By Trish Turner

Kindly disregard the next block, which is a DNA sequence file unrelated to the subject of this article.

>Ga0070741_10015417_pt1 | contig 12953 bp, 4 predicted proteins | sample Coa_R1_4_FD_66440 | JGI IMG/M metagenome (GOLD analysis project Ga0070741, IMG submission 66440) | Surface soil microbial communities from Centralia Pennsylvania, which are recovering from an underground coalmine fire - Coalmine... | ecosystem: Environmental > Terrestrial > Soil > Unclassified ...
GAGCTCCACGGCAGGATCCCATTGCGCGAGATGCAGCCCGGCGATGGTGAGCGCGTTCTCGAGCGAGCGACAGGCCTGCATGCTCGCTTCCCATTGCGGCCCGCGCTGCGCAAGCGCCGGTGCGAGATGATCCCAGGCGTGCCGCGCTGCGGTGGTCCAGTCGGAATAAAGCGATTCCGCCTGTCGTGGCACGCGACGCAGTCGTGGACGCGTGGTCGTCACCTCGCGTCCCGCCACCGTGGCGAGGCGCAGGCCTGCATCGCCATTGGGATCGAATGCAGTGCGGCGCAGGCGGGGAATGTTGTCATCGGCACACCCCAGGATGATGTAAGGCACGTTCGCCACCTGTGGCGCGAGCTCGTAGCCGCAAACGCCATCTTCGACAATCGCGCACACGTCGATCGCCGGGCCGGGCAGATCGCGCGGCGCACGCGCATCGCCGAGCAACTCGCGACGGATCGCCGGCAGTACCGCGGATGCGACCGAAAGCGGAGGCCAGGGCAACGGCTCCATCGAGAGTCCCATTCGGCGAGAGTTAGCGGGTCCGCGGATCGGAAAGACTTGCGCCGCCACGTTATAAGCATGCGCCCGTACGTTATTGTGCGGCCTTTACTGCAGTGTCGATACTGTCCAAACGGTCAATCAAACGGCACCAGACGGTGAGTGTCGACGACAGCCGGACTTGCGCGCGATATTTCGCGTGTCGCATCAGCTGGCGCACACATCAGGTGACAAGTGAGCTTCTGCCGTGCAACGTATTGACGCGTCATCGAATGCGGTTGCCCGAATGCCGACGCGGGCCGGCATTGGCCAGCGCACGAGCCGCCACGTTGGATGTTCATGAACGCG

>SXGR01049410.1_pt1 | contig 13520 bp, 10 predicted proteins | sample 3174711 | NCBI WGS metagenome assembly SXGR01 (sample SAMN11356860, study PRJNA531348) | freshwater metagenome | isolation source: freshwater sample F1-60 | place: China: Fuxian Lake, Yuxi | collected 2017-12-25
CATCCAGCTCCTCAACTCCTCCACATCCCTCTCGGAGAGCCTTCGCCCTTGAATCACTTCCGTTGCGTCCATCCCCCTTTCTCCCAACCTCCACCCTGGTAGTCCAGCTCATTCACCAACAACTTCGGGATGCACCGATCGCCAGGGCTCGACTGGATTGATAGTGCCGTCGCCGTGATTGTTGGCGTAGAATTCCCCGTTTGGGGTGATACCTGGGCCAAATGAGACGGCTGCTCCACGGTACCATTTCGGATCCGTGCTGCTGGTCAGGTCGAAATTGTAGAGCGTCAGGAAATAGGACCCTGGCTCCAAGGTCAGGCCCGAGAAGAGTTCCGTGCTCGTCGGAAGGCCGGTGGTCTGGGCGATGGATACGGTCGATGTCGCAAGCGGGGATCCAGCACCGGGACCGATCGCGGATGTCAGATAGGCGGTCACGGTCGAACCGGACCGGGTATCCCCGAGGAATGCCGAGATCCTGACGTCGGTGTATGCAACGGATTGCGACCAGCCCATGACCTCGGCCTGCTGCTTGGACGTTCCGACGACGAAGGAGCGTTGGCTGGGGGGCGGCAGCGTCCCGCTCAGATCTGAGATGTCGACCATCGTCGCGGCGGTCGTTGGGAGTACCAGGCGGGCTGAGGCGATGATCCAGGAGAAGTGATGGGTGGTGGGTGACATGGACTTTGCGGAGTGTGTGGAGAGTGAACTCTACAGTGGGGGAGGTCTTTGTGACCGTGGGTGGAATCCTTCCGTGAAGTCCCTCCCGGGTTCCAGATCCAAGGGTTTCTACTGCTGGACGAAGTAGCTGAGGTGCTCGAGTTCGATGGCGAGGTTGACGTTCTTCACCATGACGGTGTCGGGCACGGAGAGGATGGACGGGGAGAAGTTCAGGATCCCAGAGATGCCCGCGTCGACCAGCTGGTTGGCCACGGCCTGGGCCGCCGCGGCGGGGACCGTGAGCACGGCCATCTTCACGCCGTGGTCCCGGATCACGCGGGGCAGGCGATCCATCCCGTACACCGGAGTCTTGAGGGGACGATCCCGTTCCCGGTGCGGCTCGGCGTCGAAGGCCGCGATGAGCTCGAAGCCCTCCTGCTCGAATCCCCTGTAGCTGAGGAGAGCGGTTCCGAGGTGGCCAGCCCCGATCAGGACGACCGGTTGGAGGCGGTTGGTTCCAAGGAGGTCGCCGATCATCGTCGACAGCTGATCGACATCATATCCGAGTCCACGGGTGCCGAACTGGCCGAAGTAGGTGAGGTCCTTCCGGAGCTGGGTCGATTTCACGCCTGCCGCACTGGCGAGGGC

Located on US 60 near the Meade/Breckenridge County lines is a historical marker that relates the story of how Sue Mundy, with two other guerrilla leaders, was captured near that site. The marker reads: "'Sue Mundy' Captured. At age of 17 in 1861, Jerome Clarke, called Sue Mundy, joined the Confederate Army. He was with Morgan's Raiders from 1862 until Morgan's death in 1864. He then became notorious as a guerilla. On March 12, 1865, Union soldiers captured him here with two other leaders of guerrilla bands. Clarke, then only 20, was executed three days later in Louisville." As I continued on the Meade County back roads tour with Gerry Fischer, he took me to the site of Sue Mundy's capture. We drove up the gravel driveway near the historical marker and came to a clearing on the top of a rise. Gerry pointed out that this had once been the location of the Cox family's log cabin style tobacco barn. It was here that Sue Mundy, Billy Magruder and Henry Medkiff were captured by Union Major Cyrus Wilson and the 50 soldiers under his command of the 30th Wisconsin Infantry. Gerry filled me in on the back story to that event, beginning with who the main players were on the Confederate guerilla side, and why they were there in that barn. Marcellus "Jerome" Clarke, aka "Sue Mundy", was 17 years old when he joined the Confederate Army in the 4th Kentucky Infantry. He was captured in Tennessee following the Battle of Fort Donelson, taken to Camp Morton in Indianapolis, and was able to escape and get back to Tennessee. He then joined Morgan's Men, a cavalry unit under the leadership of Brigadier General John Hunt Morgan. While with Morgan, Clarke took part in Morgan's Raid, which began in Brandenburg on July 8, 1863 and extended into Indiana and Ohio. Clarke, with many other men from Morgan's unit, made his way back across the Ohio River into Kentucky. Rather than continuing to fight with a regular Confederate unit, some of Morgan's Men decided to turn to guerrilla warfare. That is what Jerome Clarke did. He was given the name Sue Mundy by the Louisville Journal, which wrote about his exploits, some of which were fictional. Henry Clay Magruder, often called "Billy", came from Bullitt County, Kentucky. At the age of 20 he was already a veteran in the Confederate Army, having fought in the Battle of Shiloh and scores of skirmishes with Brigadier General John Hunt Morgan, including Morgan's Raid. He was amongst the group of Morgan's Men who filtered back into Kentucky and he became involved in guerilla activities. Henry Medkiff, sometimes called Metcalf, was a Confederate soldier who allegedly was sent into Kentucky by General Lyon to bring out men in various guerilla bands and rendezvous in Paris, Tennessee to become part of Breckenridge's command. He was riding with Sue Mundy, Billy Magruder, and several other guerillas, who were presumably heading towards Tennessee, on February 26, 1865. They were overtaken by a unit of Union soldiers near Patesville in Hancock County, and during the skirmish two guerillas were killed and Billy Magruder was seriously injured in his abdomen. As stated in Fischer's book “Guerilla Warfare in Civil War Kentucky”, Magruder, Medkiff, and Mundy retreated with the remaining guerillas and stayed with Magruder's cousin Mrs. Grays for two days; then he was moved to the woods where he remained for a week. From there he was taken to the Cox farm in Mt. Marino where Elizabeth Cox, reportedly a distant cousin of Magruder lived, and there they stayed until they were captured. The guerillas hid in the Cox tobacco barn for three to four days. A local doctor, Jesse Pitman Lewis, occasionally came in to treat the wounds of Billy Magruder. The Union Army had been searching the three of them and informants had told the army that they were in the Meade/Breckenridge County area. On the morning of March 12, Major Cyrus Wilson and his men surrounded the Cox homestead and tobacco barn. Wilson's subordinate, Captain Lewis O. Marshall, went to the Cox family home on the premises and told Mr. John Cox to go down to the barn and convince the guerrillas to surrender. He was told that if he did not do so the Union soldiers would burn his barn down. Mr. Cox was also threatened with hanging if he did not obey. When Cox talked to Sue Mundy he was agreeable to the surrender and he handed his pistols to Cox. Immediately Mundy, Magruder, and Medkiff were taken to Louisville to stand trial. Sue Mundy, Henry Clay "Billy" Magruder, and Henry Medkiff were accused of the brutal murder of Sergeant Edward Caldwell in Bullitt County on January 5, 1865. Caldwell was a Union soldier on leave to attend to his father's funeral. At least five guerrillas, including Mundy and Magruder participated in the raid on the Caldwell home and the killing of Sergeant Caldwell. Mundy was tried and hanged within a couple of days of his capture. Magruder was allowed to heal from his wounds, but was hanged on October 20, 1865. Magruder testified that Metcalf (Medkiff) was not involved with the Caldwell murder. Medkiff was sentenced to hang, but the sentence was later commuted to 10 years hard labor. Soon after, for some reason, he was set free by General John M. Palmer. There is little evidence now that a log tobacco barn stood on the Cox property. In fact, the only structure on the property now that was there in 1865 is the Cox family cemetery, which sits upon the hill, not far from where the tobacco barn had been. I wanted to go up and look at the graves but there were two large farm dogs at the present residence on the property and Gerry did not think it wise to intrude on their territory. I had to agree and just took long range pictures from the comfort of the truck's window. Before taking me back home, Gerry drove into Brandenburg and down to the riverfront. We got out near the historical marker for Morgan's Raid that states "Morgan—On To Ohio." Gerry pointed out a home on the bluff overlooking the Ohio River on the Indiana side. He told me that while Morgan and his men were crossing the river from Brandenburg over to Indiana the Union artillery was firing upon them from that location. I was amazed that cannons of that day had such a long range. Gerry also drove me up to Lawrence Street where we stopped at the home of Colonel Robert B. Buckner. Colonel Buckner knew General Morgan, probably from the Mexican War. While Morgan was in the Brandenburg area he made the Buckner home his headquarters. I was sad to come to the end of my Meade County area road trip with Gerry Fischer, but he promised to take me on another tour in a week or so. That trip did occur just before everyone was pretty much confined to their homes for fear of the spread of the Corona Virus. We drove through Shelby, Spencer, Nelson, and Bullitt Counties, following the trail of Civil War guerilla activities in that area that are covered in Gerry's book. You can look forward to reading about our adventures on that road trip in future issues of this newspaper. Before I close, I want to encourage everyone who is interested in local Civil War history to read Gerry Fischer's book, “Guerilla Warfare in Civil War Kentucky.” You can purchase a copy at the Meade County History Museum located at 281 Oaklawn Road in Brandenburg. Gerry will even autograph a copy for you. While at the museum be sure to look around at the outstanding exhibits of local history that have been put together by Gerry and his wife Fran, Shirley Brown, Steve Straney, Sherrill Williams and others. On the second Tuesday of almost every month the Meade County Historical and Archaeological Preservation Society (MCHAPS) presents interesting programs relating to the history of the Meade County area. Notices will be posted in this newspaper about those upcoming events, so keep your eyes open.